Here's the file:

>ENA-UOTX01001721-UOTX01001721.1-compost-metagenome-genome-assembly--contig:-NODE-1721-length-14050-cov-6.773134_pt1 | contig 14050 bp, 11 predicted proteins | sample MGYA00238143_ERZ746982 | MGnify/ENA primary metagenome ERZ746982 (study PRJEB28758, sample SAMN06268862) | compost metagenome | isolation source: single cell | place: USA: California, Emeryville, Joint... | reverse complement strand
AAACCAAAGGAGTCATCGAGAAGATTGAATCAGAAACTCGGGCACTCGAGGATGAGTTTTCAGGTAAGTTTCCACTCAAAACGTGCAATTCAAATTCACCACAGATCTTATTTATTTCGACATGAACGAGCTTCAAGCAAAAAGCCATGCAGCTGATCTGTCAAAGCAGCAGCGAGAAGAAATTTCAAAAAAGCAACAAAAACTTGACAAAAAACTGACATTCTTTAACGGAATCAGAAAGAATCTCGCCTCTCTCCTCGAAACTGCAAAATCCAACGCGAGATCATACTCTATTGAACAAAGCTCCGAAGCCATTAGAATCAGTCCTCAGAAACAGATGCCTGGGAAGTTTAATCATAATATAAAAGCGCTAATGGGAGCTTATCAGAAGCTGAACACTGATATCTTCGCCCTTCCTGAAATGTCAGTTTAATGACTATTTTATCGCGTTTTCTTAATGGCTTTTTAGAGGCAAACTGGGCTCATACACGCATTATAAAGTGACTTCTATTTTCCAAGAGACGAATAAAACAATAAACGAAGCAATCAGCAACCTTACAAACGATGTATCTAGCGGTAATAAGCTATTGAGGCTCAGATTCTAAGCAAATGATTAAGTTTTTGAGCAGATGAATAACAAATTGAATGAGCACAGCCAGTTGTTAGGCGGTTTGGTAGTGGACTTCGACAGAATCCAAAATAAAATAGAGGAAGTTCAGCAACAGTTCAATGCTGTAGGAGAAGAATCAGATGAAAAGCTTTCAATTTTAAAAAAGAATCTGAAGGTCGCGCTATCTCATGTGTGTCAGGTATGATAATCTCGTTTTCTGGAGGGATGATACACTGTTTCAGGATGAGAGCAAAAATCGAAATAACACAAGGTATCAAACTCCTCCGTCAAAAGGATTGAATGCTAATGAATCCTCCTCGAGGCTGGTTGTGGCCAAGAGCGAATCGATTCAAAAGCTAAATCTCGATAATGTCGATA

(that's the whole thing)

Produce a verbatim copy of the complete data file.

>ENA-UOTX01001721-UOTX01001721.1-compost-metagenome-genome-assembly--contig:-NODE-1721-length-14050-cov-6.773134_pt1 | contig 14050 bp, 11 predicted proteins | sample MGYA00238143_ERZ746982 | MGnify/ENA primary metagenome ERZ746982 (study PRJEB28758, sample SAMN06268862) | compost metagenome | isolation source: single cell | place: USA: California, Emeryville, Joint... | reverse complement strand
AAACCAAAGGAGTCATCGAGAAGATTGAATCAGAAACTCGGGCACTCGAGGATGAGTTTTCAGGTAAGTTTCCACTCAAAACGTGCAATTCAAATTCACCACAGATCTTATTTATTTCGACATGAACGAGCTTCAAGCAAAAAGCCATGCAGCTGATCTGTCAAAGCAGCAGCGAGAAGAAATTTCAAAAAAGCAACAAAAACTTGACAAAAAACTGACATTCTTTAACGGAATCAGAAAGAATCTCGCCTCTCTCCTCGAAACTGCAAAATCCAACGCGAGATCATACTCTATTGAACAAAGCTCCGAAGCCATTAGAATCAGTCCTCAGAAACAGATGCCTGGGAAGTTTAATCATAATATAAAAGCGCTAATGGGAGCTTATCAGAAGCTGAACACTGATATCTTCGCCCTTCCTGAAATGTCAGTTTAATGACTATTTTATCGCGTTTTCTTAATGGCTTTTTAGAGGCAAACTGGGCTCATACACGCATTATAAAGTGACTTCTATTTTCCAAGAGACGAATAAAACAATAAACGAAGCAATCAGCAACCTTACAAACGATGTATCTAGCGGTAATAAGCTATTGAGGCTCAGATTCTAAGCAAATGATTAAGTTTTTGAGCAGATGAATAACAAATTGAATGAGCACAGCCAGTTGTTAGGCGGTTTGGTAGTGGACTTCGACAGAATCCAAAATAAAATAGAGGAAGTTCAGCAACAGTTCAATGCTGTAGGAGAAGAATCAGATGAAAAGCTTTCAATTTTAAAAAAGAATCTGAAGGTCGCGCTATCTCATGTGTGTCAGGTATGATAATCTCGTTTTCTGGAGGGATGATACACTGTTTCAGGATGAGAGCAAAAATCGAAATAACACAAGGTATCAAACTCCTCCGTCAAAAGGATTGAATGCTAATGAATCCTCCTCGAGGCTGGTTGTGGCCAAGAGCGAATCGATTCAAAAGCTAAATCTCGATAATGTCGATA